A GIANT logging company in Sarawak is alleged to be at the heart of the housing bubble that led to the sub-prime mortgage crisis and the world economic crash.
Sarawak Report identified the company as Samling, owned by tycoon Yaw Teck Seng who has been favoured with numerous timber licences by Chief Minister Abdul Taib Mahmud.
"We have established that Mountain House, a major new-town development in San Joaquin California, currently labelled as the ‘epicentre’ of the housing crash, was a Yaw family project," said the online publication.
Started in 2001, Mountain House was originally advertised as “The Town of Tomorrow” and "The American Dream Made Reality” with houses selling for over US$800,000 (RM2.6mil), mainly through sub-prime mortgages.
But, in the aftermath of the crash, the part-built project has been abandoned by the original developer and the town has been identified as the most “underwater” community in America, with over 89% of the properties now worth far less than the amount of money borrowed to buy them.
The prices of these houses are now half what they were in 2006, leaving buyers in a repossession nightmare.
Samling’s extraordinary involvement at the centre of the world’s greatest financial scandal was the culmination of years of massive investment in real estate across the United States, according to research by Sarawak Report. This investment came out of the profit from logging in Sarawak under permits granted by the Chief Minister and Resources Planning Minister Abdul Taib Mahmud.
Following last week’s condemnation of Samling Global by the Norwegian government as an "unethical" company, involved in "illegal logging" and "environmental devastation" in Sarawak, Sarawak Report revealed how a Yaw family subsidiary, CSY Investments, had passed US$2mil (RM6.4mil) mansions to the Taib family in Seattle, in what appeared to be an unrecorded property tranfer linked to a US$1 Quit Claim deal.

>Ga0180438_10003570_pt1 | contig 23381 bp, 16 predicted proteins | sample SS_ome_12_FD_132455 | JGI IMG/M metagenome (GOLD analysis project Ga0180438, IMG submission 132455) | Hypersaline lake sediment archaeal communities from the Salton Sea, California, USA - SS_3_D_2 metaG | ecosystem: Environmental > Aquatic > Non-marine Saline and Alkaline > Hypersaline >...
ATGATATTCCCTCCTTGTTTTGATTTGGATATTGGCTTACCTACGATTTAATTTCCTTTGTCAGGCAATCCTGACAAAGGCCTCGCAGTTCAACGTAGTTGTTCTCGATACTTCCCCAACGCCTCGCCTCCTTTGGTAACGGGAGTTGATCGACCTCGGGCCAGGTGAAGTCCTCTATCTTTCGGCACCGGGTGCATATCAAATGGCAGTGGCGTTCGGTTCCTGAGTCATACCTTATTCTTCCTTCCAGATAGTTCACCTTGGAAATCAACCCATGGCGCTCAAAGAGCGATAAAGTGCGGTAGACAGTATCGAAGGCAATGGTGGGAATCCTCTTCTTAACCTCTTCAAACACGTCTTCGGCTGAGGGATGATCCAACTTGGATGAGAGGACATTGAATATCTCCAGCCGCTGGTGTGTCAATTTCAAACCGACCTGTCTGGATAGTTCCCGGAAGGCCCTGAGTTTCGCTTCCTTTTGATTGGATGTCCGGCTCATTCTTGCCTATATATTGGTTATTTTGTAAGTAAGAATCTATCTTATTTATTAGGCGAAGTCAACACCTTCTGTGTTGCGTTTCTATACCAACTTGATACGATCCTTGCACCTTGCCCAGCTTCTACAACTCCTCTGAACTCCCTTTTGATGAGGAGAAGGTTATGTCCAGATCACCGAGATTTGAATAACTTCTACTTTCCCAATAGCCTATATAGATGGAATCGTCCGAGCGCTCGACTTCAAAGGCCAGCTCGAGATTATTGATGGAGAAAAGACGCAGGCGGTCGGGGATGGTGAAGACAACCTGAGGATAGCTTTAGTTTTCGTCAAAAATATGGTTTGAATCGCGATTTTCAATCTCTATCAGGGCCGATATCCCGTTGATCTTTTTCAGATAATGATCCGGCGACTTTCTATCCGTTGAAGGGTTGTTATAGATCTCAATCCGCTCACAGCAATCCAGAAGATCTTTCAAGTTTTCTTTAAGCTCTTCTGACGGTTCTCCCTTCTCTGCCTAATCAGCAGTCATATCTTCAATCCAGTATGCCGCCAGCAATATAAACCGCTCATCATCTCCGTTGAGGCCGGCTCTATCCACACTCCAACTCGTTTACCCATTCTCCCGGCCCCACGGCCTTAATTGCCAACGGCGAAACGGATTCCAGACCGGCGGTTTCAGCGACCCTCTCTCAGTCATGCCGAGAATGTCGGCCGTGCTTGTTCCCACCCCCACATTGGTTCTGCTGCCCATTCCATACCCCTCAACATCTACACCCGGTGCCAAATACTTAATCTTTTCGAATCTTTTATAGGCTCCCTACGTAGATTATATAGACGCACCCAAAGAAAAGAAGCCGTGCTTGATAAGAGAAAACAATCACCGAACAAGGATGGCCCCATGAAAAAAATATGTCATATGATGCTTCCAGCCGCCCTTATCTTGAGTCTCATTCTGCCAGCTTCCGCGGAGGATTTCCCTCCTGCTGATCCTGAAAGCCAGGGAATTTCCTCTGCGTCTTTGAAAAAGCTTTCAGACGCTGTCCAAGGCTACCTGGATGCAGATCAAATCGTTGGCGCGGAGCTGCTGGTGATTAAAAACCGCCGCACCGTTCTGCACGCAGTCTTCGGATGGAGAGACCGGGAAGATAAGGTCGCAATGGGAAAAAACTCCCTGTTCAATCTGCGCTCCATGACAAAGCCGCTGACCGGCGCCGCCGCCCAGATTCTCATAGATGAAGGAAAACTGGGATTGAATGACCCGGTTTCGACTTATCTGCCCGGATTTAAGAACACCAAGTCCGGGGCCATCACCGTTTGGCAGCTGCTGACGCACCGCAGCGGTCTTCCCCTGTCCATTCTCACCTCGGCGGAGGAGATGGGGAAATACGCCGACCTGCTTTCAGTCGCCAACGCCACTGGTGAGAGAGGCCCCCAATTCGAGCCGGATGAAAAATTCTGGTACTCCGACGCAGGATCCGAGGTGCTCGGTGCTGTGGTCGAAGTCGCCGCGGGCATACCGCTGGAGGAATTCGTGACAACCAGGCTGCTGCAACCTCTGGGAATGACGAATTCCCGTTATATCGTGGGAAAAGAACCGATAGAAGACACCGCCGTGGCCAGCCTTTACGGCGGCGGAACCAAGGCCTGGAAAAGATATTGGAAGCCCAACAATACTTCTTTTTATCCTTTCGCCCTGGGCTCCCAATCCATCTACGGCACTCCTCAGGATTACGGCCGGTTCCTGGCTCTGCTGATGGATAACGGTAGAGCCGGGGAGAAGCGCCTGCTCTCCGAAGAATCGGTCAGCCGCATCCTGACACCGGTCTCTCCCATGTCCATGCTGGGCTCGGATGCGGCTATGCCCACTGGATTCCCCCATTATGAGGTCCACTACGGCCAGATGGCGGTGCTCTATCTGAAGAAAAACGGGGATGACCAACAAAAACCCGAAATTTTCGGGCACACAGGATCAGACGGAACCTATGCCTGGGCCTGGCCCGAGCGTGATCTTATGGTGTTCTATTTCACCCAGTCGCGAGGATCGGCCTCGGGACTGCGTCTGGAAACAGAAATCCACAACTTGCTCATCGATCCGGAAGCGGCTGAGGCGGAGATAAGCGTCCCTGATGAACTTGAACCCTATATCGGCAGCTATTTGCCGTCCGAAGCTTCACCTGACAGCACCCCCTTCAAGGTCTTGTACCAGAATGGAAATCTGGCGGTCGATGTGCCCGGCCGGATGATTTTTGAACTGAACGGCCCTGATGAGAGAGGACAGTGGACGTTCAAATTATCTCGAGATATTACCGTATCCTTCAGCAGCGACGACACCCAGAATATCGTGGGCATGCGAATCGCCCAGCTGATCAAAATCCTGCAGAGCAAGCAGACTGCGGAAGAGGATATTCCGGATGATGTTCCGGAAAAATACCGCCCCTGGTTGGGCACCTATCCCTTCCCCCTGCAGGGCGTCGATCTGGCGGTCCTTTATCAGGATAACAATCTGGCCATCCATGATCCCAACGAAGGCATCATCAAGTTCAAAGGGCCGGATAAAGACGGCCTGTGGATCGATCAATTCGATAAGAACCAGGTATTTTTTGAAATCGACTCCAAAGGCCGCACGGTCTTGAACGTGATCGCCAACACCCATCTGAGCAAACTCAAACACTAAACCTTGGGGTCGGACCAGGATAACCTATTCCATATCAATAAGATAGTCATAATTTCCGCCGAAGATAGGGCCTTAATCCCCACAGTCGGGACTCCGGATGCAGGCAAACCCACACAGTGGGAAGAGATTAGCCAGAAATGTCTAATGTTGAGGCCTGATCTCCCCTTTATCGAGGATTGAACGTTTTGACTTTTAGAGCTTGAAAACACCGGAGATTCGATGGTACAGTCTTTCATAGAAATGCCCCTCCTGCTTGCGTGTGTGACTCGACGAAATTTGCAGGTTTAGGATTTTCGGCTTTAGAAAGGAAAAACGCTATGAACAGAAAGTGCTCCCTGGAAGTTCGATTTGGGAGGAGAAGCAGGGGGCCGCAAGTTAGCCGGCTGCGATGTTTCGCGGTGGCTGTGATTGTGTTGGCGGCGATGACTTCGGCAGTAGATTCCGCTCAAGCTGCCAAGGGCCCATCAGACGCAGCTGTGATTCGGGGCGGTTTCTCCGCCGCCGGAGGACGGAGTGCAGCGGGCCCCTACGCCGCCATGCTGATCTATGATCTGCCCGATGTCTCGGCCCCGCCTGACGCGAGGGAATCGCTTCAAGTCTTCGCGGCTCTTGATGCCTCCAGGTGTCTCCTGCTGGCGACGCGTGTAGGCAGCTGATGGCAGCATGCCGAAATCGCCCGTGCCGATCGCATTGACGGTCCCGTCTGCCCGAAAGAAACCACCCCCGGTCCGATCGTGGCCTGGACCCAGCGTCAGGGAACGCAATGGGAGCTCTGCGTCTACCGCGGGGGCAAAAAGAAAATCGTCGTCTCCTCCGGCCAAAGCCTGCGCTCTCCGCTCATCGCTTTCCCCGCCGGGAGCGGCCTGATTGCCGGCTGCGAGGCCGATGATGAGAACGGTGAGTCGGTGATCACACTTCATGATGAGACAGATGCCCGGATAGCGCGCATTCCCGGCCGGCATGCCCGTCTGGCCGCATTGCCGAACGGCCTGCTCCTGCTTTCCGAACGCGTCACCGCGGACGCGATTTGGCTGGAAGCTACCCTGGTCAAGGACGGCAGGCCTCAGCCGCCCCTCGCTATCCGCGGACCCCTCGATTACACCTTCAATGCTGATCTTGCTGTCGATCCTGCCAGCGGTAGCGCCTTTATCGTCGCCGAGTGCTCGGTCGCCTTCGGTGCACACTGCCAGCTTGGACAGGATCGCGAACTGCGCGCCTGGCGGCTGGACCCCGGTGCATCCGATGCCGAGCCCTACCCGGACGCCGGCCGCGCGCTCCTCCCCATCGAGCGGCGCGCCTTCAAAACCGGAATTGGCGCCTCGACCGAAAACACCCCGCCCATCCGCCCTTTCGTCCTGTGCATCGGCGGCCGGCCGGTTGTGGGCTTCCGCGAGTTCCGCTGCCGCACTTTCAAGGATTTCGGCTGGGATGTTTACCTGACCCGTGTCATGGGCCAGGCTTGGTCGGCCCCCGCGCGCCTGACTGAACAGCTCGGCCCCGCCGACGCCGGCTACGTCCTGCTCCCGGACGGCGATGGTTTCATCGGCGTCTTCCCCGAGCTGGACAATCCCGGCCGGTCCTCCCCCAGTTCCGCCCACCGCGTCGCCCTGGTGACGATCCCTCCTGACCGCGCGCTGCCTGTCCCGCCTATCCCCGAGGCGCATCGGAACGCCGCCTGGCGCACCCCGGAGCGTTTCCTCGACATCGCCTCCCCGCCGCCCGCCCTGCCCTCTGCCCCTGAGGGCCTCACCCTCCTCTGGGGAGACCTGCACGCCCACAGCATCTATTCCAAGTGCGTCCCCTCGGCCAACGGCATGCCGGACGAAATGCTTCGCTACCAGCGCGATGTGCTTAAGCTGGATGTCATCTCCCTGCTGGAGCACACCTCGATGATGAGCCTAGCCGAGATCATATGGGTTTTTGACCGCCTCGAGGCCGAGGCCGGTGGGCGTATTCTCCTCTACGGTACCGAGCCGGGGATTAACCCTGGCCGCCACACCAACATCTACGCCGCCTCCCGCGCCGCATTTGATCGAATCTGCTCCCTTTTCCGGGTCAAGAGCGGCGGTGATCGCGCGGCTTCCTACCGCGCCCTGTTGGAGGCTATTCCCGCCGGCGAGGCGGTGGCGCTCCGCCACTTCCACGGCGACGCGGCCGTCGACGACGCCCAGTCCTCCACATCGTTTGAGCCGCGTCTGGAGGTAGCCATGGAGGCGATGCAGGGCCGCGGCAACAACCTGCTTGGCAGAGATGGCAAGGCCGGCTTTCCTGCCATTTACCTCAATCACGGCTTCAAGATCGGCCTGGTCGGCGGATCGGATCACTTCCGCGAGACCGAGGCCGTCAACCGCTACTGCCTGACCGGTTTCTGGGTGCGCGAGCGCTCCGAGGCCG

Sarawak Report went on to say that CSY Investments formed just part of a multi-million dollar web of Yaw-owned companies in the United States, primarily involved in property development. These companies were subsidiaries and affiliates of SunChase Holdings Inc, a California registered company incorporated in 1988 by Chee Siew Yaw, a son of the Samling boss.
With Yaw junior as its original president and chief executive, SunChase Holdings has been involved in a number of massive land-deals across the United States, including “the largest real estate partnership ever formed with the US government”, according to its own publicity.
The registered shareholder of SunChase Holdings was, until recently, Universe Limited, a Liberian company, which according to an investigation by the US Securities and Investment Commission (SEC), was "controlled by Hiew Teck Seng and the Yaw family, all citizens of Malaysia”. The companies and subsidiaries linked to SunChase Holdings are mainly operated out of Phoenix, Arizona.
SunChase Holdings has clearly been exceptional among US development corporations in possessing an extraordinary level of shareholder capital from the very beginning.
Straight after graduating from California State University, Sacramento, with a BSc in Real Estate, Land Use and Finance in 1986, the youthful Chee Siew immediately demonstrated his access to enormous sums for investment.
One of his first subsidiary ventures was Trimark Communities LLC, set up in July 1988, with himself as President. This became the company behind the disastrous Mountain House town project. Documents released by San Joaquin County state that between 1990 and 1992 Trimark bought over 70% of the 7.8 square mile site outright and began seeking approval for a half billion dollar development project comprising the largest housing scheme in California.
Approval was finally granted after two decades of lobbying and in the face of lawsuits filed by the State Department of Fish and Game over environmental concerns.
Meanwhile, SunChase had impressed the authorities with numerous other grand-scale projects in which it played the main investor. The company claims it specialises in building "large-scale, master-planned communities" and "managing distressed real estate assets"(repossessed property).